Fear and anxiety are part of life. You may feel anxious before you take a test or walk down a dark street. This kind of anxiety is useful - it can make you more alert or careful. It usually ends soon after you are out of the situation that caused it. But for millions of people in the United States, the anxiety does not go away, and gets worse over time. They may have chest pains or nightmares. They may even be afraid to leave home. These people have anxiety disorders. Types include. -Panic disorder . -Obsessive-compulsive disorder . -Post-traumatic stress disorder . -Phobias . -Generalized anxiety disorder . Treatment can involve medicines, therapy or both. NIH: National Institute of Mental Health .  [from MedlinePlus]

MedGen UID:
1613
Concept ID:
C0003467
Finding; Finding
10.

Seizures

MedGen UID:
851405
Concept ID:
CN232558
Disease or Syndrome
11.

Prolonged

MedGen UID:
615082
Concept ID:
C0439590
Temporal Concept
12.

Borries syndrome

MedGen UID:
542920
Concept ID:
C0270677
Disease or Syndrome
13.

Withdrawal (dysfunction)

A social or emotional detachment, pathological retreat from objective reality, interpersonal contact and social involvement, as in some forms of schizophrenia, depression, or schizoid, avoidant, or schizotypal personality disorders. [from NCI]

MedGen UID:
442895
Concept ID:
C2825032
Mental or Behavioral Dysfunction
14.

Anxiety

Human personality is shaped by genetic and environmental factors, and evidence suggests that the genetic component is highly complex, polygenic, and epistatic. Genetic factors are thought to contribute to 40 to 60% of trait variance. Molecular genetics has tried to identify specific genes for quantitative traits, called quantitative trait loci (QTLs). The QTL concept suggests that complex personality traits or dimensions are not attributable to single genes, but to multiple interacting genes (Reif and Lesch, 2003). Fullerton et al. (2003) stated that psychologists were in agreement that the wide variation in human personalities can be explained by a small number of personality factors, including neuroticism (a measure of emotional stability), which manifests at one extreme as anxiety, depression, moodiness, low self-esteem, and diffidence. They cited a number of studies that had described a relationship between high scores on measures of neuroticism and major depressive disorder. They also noted that theoretical studies had suggested that large samples of randomly ascertained sibs could be used to ascertain phenotypically extreme individuals and thereby increase power to detect genetic linkage in complex traits. See also panic disorder (PAND1; 167870), which is a subtype of anxiety disorder. [from OMIM]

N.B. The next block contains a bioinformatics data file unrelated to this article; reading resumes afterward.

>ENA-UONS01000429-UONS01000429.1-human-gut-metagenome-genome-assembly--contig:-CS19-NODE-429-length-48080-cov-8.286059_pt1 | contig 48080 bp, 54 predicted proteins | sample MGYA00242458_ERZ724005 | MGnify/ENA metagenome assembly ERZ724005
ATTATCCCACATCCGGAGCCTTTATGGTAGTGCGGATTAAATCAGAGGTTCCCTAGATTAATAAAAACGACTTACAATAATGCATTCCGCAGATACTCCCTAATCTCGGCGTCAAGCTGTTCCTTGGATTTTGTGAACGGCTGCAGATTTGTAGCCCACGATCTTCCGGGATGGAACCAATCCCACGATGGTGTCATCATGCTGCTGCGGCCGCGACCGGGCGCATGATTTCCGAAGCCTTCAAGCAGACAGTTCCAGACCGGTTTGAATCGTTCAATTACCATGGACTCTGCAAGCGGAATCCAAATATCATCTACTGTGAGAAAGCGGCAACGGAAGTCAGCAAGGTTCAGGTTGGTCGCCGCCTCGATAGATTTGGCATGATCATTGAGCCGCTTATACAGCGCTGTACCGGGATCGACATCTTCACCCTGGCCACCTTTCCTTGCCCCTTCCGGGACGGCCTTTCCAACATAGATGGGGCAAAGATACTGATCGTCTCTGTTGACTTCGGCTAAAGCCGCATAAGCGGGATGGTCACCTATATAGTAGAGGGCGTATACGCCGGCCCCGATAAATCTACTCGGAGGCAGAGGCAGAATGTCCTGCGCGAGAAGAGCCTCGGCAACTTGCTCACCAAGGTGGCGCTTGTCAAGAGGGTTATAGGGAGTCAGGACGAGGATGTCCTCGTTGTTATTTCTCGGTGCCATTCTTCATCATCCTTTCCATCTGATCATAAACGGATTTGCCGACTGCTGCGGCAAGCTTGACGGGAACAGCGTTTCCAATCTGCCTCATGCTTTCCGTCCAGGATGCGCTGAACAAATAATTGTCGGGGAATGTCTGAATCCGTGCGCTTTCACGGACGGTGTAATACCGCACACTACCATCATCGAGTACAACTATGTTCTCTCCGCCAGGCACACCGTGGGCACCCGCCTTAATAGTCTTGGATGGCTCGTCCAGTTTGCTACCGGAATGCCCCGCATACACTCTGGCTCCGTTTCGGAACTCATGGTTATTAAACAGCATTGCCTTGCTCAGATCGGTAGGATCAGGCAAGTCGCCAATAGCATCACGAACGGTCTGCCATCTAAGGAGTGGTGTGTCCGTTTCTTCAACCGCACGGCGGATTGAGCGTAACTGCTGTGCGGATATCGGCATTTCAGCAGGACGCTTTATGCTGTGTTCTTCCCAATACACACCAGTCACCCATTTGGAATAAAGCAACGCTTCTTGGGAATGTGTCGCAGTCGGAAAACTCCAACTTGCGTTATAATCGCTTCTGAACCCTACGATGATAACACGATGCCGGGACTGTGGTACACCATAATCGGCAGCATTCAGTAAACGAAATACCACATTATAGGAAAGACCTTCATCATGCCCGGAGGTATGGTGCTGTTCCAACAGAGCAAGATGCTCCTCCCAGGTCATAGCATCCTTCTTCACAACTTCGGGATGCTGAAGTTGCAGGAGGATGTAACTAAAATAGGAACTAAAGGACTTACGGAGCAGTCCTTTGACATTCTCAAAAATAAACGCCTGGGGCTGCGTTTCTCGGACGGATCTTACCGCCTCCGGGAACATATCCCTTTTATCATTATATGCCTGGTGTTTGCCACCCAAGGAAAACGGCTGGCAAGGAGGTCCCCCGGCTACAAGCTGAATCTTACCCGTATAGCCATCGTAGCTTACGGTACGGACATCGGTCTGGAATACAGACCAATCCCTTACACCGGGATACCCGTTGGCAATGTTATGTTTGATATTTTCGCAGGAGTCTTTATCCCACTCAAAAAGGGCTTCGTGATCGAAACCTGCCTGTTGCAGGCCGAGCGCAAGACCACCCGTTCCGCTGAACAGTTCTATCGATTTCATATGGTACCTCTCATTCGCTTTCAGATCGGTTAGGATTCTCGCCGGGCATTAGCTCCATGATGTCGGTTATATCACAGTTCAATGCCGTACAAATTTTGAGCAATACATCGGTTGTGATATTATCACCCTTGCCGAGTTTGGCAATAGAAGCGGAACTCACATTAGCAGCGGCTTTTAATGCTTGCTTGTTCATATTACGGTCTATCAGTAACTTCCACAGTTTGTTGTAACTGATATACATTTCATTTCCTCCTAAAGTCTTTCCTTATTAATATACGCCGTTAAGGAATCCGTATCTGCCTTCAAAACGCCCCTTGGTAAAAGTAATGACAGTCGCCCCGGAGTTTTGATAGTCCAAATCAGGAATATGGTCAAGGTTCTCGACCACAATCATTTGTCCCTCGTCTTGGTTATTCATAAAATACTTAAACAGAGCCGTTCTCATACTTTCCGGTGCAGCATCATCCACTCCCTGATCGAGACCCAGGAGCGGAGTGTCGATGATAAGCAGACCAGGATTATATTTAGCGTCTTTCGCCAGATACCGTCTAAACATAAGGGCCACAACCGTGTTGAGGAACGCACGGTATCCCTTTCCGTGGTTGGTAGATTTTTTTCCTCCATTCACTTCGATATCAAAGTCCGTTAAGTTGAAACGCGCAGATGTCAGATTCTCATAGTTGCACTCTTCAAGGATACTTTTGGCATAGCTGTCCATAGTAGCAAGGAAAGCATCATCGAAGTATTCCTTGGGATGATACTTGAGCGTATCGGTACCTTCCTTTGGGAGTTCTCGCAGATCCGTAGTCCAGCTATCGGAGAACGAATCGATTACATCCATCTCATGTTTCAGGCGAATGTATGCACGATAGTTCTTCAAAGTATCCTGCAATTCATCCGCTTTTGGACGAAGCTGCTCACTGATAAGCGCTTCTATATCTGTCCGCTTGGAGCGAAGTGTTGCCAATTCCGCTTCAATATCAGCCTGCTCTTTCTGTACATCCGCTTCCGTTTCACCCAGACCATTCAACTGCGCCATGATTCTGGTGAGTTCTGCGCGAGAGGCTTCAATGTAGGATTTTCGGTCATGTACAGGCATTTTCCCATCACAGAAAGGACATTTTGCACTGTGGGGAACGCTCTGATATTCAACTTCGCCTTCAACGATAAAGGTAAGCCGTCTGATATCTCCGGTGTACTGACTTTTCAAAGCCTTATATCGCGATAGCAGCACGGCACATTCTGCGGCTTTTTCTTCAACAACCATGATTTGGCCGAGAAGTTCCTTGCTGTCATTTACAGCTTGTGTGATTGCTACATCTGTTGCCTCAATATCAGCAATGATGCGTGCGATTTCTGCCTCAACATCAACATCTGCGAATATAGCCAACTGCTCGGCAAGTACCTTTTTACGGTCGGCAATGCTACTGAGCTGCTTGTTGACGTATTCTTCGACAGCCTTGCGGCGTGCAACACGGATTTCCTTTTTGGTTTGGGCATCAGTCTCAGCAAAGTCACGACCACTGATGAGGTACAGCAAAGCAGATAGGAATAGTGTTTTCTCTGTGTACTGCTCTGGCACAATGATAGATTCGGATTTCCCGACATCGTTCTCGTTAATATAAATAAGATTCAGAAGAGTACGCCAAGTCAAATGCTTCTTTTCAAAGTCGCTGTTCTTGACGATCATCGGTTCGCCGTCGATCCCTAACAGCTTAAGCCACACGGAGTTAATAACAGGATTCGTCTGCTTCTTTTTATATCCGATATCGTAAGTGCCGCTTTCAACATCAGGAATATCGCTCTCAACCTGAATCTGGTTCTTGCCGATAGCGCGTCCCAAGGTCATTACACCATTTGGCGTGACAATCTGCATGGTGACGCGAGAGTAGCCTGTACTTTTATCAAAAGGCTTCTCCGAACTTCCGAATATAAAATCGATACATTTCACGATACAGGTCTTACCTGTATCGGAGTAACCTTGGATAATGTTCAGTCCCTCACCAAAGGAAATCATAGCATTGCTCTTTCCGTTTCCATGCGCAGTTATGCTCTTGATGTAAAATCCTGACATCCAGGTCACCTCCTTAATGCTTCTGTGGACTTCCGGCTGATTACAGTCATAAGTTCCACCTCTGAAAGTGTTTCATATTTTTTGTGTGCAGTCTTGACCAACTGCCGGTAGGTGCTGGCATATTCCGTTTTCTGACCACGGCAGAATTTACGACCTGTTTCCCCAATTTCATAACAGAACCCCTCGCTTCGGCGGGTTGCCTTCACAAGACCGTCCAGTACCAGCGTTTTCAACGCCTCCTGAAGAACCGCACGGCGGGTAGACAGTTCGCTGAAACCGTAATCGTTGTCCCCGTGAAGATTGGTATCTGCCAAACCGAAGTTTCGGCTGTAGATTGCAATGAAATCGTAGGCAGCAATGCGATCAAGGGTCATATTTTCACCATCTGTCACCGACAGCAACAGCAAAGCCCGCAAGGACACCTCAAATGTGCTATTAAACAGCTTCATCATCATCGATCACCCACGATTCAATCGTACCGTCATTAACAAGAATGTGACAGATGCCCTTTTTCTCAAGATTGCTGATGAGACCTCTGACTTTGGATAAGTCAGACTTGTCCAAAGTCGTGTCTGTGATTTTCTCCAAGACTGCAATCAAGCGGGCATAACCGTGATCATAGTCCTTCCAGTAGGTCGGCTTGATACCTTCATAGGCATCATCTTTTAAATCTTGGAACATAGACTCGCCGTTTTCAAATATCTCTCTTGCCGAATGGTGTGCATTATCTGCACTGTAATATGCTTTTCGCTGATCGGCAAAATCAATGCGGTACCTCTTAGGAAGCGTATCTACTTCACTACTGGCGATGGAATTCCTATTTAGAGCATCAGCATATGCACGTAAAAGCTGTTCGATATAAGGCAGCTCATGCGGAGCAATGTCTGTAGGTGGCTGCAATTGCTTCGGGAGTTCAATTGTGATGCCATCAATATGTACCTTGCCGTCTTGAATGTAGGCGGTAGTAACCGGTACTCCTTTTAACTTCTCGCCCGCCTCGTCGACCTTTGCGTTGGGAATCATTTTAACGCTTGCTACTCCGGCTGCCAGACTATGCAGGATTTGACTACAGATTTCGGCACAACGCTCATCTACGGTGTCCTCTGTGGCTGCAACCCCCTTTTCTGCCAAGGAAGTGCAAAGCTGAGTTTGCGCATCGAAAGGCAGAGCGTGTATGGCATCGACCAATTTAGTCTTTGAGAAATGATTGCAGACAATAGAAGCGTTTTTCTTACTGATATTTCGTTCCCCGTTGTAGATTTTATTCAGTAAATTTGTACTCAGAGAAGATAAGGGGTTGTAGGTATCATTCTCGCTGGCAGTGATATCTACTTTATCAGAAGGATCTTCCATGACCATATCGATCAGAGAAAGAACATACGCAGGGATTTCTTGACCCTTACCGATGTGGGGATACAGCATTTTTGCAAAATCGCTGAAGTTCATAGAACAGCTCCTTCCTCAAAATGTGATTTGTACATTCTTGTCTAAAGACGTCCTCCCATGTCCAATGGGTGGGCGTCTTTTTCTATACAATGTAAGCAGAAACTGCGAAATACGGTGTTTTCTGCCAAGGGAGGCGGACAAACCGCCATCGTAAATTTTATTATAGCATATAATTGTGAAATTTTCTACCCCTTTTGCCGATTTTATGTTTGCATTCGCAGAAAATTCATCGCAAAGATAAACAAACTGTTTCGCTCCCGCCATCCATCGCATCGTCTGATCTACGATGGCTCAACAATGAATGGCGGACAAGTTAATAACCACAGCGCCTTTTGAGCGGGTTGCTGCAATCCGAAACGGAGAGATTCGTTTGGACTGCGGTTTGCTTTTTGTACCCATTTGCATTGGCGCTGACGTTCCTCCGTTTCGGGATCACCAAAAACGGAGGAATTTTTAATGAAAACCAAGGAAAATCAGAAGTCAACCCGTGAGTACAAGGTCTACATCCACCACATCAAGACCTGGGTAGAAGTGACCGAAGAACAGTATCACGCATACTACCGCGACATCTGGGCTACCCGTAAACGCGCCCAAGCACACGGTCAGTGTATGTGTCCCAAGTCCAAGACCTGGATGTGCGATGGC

MedGen UID:
335849
Concept ID:
C1842981
Mental or Behavioral Dysfunction
15.

Ability to balance

The maintenance of a stable, upright body position. [from NCI]

MedGen UID:
154340
Concept ID:
C0560184
Finding
16.

Dependence

The psychological or physiological need to take a substance in oder to experience its effects or to avoid the effects of its absence. [from NCI]

MedGen UID:
141006
Concept ID:
C0439857
Mental or Behavioral Dysfunction
17.

Mutant

An altered form of an individual, organism, population, or genetic character that differs from the corresponding wild type due to one or more alterations (mutations). [from NCI]

MedGen UID:
109303
Concept ID:
C0596988
Cell or Molecular Dysfunction
18.

Severe

Having a high degree of severity. For quantitative traits, a deviation of between four and five standard deviations from the appropriate population mean. [from HPO]

MedGen UID:
104640
Concept ID:
C0205082
Qualitative Concept
19.

Agitation

A state of restlessness associated with unpleasant feelings of irritability and tension. Causes include pain, stress, fever, alcohol and nicotine withdrawal, cocaine and hallucinogenic drugs use, depression, bipolar disorders, and schizophrenia. [from NCI]

MedGen UID:
88447
Concept ID:
C0085631
Sign or Symptom
20.

Negative

Involving disadvantage or harm. [from NCI]

MedGen UID:
61377
Concept ID:
C0205160
Finding; Qualitative Concept